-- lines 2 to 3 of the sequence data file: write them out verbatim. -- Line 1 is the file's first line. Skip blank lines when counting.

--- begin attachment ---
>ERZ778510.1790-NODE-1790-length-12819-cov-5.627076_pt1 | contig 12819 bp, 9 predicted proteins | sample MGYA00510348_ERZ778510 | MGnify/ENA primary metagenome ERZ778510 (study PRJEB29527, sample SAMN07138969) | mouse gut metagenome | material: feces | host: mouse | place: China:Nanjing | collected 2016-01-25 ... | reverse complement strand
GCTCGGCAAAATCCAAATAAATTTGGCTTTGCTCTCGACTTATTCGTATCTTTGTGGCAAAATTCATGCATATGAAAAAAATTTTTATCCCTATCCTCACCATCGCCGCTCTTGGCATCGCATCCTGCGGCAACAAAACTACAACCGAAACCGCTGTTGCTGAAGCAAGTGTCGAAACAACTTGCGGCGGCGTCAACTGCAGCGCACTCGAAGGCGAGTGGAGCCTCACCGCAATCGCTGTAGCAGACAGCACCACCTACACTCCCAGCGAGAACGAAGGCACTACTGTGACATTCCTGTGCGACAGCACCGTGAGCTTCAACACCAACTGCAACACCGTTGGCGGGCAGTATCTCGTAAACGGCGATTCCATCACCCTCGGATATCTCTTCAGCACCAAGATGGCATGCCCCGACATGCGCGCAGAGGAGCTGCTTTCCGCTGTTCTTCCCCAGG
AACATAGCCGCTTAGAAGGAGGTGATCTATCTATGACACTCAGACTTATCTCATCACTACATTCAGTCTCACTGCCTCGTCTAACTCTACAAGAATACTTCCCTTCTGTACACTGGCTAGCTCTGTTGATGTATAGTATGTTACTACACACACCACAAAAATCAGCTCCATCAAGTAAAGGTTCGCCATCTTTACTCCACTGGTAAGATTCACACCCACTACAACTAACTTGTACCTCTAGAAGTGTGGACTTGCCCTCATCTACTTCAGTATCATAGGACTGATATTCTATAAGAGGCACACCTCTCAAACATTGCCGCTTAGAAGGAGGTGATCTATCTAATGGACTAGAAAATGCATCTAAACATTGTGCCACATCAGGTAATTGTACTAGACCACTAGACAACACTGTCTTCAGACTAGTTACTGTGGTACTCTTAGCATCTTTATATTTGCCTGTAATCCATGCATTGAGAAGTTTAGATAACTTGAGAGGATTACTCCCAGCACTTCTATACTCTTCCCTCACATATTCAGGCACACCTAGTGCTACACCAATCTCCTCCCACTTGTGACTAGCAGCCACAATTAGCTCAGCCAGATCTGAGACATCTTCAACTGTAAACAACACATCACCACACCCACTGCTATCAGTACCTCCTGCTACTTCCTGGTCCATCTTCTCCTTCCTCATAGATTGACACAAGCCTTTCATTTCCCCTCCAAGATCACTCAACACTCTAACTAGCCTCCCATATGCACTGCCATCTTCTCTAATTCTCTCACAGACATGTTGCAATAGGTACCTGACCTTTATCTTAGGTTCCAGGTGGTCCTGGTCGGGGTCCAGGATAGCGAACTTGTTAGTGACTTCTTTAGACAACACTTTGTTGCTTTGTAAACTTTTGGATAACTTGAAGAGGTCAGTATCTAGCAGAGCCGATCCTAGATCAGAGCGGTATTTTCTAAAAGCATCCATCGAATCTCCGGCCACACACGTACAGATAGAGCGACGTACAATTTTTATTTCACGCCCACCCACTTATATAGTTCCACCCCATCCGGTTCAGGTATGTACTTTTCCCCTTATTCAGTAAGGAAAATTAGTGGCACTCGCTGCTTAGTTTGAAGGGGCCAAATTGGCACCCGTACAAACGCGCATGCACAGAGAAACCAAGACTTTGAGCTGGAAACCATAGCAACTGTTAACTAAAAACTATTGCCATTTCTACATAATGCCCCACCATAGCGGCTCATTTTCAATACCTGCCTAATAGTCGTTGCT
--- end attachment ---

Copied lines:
GCTCGGCAAAATCCAAATAAATTTGGCTTTGCTCTCGACTTATTCGTATCTTTGTGGCAAAATTCATGCATATGAAAAAAATTTTTATCCCTATCCTCACCATCGCCGCTCTTGGCATCGCATCCTGCGGCAACAAAACTACAACCGAAACCGCTGTTGCTGAAGCAAGTGTCGAAACAACTTGCGGCGGCGTCAACTGCAGCGCACTCGAAGGCGAGTGGAGCCTCACCGCAATCGCTGTAGCAGACAGCACCACCTACACTCCCAGCGAGAACGAAGGCACTACTGTGACATTCCTGTGCGACAGCACCGTGAGCTTCAACACCAACTGCAACACCGTTGGCGGGCAGTATCTCGTAAACGGCGATTCCATCACCCTCGGATATCTCTTCAGCACCAAGATGGCATGCCCCGACATGCGCGCAGAGGAGCTGCTTTCCGCTGTTCTTCCCCAGG
AACATAGCCGCTTAGAAGGAGGTGATCTATCTATGACACTCAGACTTATCTCATCACTACATTCAGTCTCACTGCCTCGTCTAACTCTACAAGAATACTTCCCTTCTGTACACTGGCTAGCTCTGTTGATGTATAGTATGTTACTACACACACCACAAAAATCAGCTCCATCAAGTAAAGGTTCGCCATCTTTACTCCACTGGTAAGATTCACACCCACTACAACTAACTTGTACCTCTAGAAGTGTGGACTTGCCCTCATCTACTTCAGTATCATAGGACTGATATTCTATAAGAGGCACACCTCTCAAACATTGCCGCTTAGAAGGAGGTGATCTATCTAATGGACTAGAAAATGCATCTAAACATTGTGCCACATCAGGTAATTGTACTAGACCACTAGACAACACTGTCTTCAGACTAGTTACTGTGGTACTCTTAGCATCTTTATATTTGCCTGTAATCCATGCATTGAGAAGTTTAGATAACTTGAGAGGATTACTCCCAGCACTTCTATACTCTTCCCTCACATATTCAGGCACACCTAGTGCTACACCAATCTCCTCCCACTTGTGACTAGCAGCCACAATTAGCTCAGCCAGATCTGAGACATCTTCAACTGTAAACAACACATCACCACACCCACTGCTATCAGTACCTCCTGCTACTTCCTGGTCCATCTTCTCCTTCCTCATAGATTGACACAAGCCTTTCATTTCCCCTCCAAGATCACTCAACACTCTAACTAGCCTCCCATATGCACTGCCATCTTCTCTAATTCTCTCACAGACATGTTGCAATAGGTACCTGACCTTTATCTTAGGTTCCAGGTGGTCCTGGTCGGGGTCCAGGATAGCGAACTTGTTAGTGACTTCTTTAGACAACACTTTGTTGCTTTGTAAACTTTTGGATAACTTGAAGAGGTCAGTATCTAGCAGAGCCGATCCTAGATCAGAGCGGTATTTTCTAAAAGCATCCATCGAATCTCCGGCCACACACGTACAGATAGAGCGACGTACAATTTTTATTTCACGCCCACCCACTTATATAGTTCCACCCCATCCGGTTCAGGTATGTACTTTTCCCCTTATTCAGTAAGGAAAATTAGTGGCACTCGCTGCTTAGTTTGAAGGGGCCAAATTGGCACCCGTACAAACGCGCATGCACAGAGAAACCAAGACTTTGAGCTGGAAACCATAGCAACTGTTAACTAAAAACTATTGCCATTTCTACATAATGCCCCACCATAGCGGCTCATTTTCAATACCTGCCTAATAGTCGTTGCT